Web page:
What is a Process?

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For years my partners and I at the Performance Design Lab have defined a business process as “a sequence of steps or tasks that produce a valued output”, or words to that effect.  Every definition of process I have seen in the books and articles written by others use pretty much the same verbiage.  Nothing wrong with the definition - it does describe what a process consists of - but it does nothing to indicate some of the key principles of process design, nor does it do more than hint at why processes are so important (i.e., “valued output”).

So we have come to modify our definition, to provide our clients with a definition that has more meaning, more punch, more insight into the nature and significance of business processes.  First, here is the definition, and then some explanation about why we have written it this way:A process is an artifice or construct for organizing work so that it can be:

  • Performed effectively and efficiently;
  • Managed effectively;
  • Offers the potential for competitive advantage.

A process is an artifice or construct…A process is a mental model, a conceptual tool for thinking about how work is or should be performed, for designing or improving work.  But a process is not real or tangible, like a table or a car. Thinking about a process as if it is real can lead to serious problems - for example, spending a lot of time creating highly detailed process maps in a vain attempt to capture “the real process.”  The truth is, no matter how detailed a map might be, the real process is always a little more complex, and always changing.  So while process maps are a valuable tool for representing a process, they are not the work itself.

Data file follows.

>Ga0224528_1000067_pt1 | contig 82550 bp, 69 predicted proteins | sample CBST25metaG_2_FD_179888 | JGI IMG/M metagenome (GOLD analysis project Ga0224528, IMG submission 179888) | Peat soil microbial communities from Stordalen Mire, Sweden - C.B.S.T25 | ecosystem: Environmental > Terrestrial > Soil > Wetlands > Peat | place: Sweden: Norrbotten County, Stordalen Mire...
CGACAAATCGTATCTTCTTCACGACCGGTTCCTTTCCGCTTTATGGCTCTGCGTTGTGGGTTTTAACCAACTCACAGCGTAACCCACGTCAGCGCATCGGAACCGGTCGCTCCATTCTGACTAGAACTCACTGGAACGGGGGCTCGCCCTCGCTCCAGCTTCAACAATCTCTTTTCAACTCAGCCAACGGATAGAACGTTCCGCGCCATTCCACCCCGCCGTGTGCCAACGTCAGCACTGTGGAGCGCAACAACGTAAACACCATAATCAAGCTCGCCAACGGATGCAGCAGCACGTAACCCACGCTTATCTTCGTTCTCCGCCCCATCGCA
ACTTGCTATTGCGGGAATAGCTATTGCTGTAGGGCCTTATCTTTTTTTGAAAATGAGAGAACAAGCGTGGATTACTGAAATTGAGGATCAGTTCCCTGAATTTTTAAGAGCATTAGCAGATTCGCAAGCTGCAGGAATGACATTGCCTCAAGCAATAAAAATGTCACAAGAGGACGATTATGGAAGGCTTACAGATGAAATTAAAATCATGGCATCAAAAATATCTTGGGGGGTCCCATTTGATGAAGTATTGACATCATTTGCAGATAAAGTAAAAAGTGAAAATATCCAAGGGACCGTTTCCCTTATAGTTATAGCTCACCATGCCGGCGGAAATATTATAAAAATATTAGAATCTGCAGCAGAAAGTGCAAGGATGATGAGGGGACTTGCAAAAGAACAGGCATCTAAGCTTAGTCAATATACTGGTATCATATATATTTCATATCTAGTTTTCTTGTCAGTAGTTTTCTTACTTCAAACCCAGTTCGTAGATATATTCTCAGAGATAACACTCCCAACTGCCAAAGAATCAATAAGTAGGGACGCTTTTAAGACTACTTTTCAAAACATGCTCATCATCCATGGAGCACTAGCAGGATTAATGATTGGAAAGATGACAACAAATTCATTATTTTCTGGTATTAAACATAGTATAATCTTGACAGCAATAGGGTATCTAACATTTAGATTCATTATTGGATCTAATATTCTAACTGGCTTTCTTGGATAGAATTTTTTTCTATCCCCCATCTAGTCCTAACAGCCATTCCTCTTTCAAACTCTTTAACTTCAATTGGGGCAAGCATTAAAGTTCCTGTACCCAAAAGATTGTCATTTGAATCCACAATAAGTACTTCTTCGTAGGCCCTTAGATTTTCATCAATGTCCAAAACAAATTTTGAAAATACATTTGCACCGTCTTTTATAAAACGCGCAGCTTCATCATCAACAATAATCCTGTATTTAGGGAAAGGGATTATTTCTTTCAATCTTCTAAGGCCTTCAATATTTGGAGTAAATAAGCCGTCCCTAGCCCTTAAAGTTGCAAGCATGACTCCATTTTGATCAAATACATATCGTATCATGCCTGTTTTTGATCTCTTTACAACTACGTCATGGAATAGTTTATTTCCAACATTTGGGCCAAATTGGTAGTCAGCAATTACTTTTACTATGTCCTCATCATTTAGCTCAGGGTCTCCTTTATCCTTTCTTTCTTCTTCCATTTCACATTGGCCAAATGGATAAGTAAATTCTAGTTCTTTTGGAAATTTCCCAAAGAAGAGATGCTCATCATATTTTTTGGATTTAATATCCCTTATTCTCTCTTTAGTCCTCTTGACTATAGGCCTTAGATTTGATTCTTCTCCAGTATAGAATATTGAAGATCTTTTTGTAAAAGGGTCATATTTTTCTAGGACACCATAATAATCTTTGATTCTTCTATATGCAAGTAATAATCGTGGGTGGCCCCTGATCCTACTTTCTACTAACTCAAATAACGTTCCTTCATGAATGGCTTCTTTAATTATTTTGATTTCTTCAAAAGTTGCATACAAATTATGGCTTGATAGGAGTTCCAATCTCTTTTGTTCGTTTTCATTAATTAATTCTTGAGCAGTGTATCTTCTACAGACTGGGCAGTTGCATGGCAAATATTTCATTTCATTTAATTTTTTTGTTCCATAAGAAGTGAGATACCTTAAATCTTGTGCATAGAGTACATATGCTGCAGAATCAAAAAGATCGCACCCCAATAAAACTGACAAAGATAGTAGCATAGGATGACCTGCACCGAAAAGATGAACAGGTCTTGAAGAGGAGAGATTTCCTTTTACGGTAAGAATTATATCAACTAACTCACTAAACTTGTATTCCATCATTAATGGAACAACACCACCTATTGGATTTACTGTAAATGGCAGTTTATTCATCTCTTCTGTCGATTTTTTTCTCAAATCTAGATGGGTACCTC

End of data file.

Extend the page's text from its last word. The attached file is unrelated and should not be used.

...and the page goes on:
…for organizing work

Processes, and process thinking, are all about the work that must be done in an organization, and work must be deliberately designed and organized.  The concept of “process” is the best notion we have ever seen for doing the organizing of work. What is not as helpful is to think of work as “organic” or that processes are part of an “ecosystem”.  These increasingly popular labels for processes and processing systems are flawed because they imply that processes will somehow naturally grow in place and be effective.  But on the contrary, processes allowed to “grow organically” in real organizations are a mess; processes must be deliberately and carefully designed.

…so that it can be performed effectively and efficientlySeveral principles are imbedded in this line: 

  • Processes should be designed from the viewpoint of the performer who must execute it.
  • Process design is often a challenging balancing act between effectiveness (does the process produce the desired outputs) and efficiency (with minimal waste), but an optimized process achieves both.
  • Processes should be designed that they can be performed—the design is not so idealistic or so complex that a reasonably competent person could fail to execute the process as designed.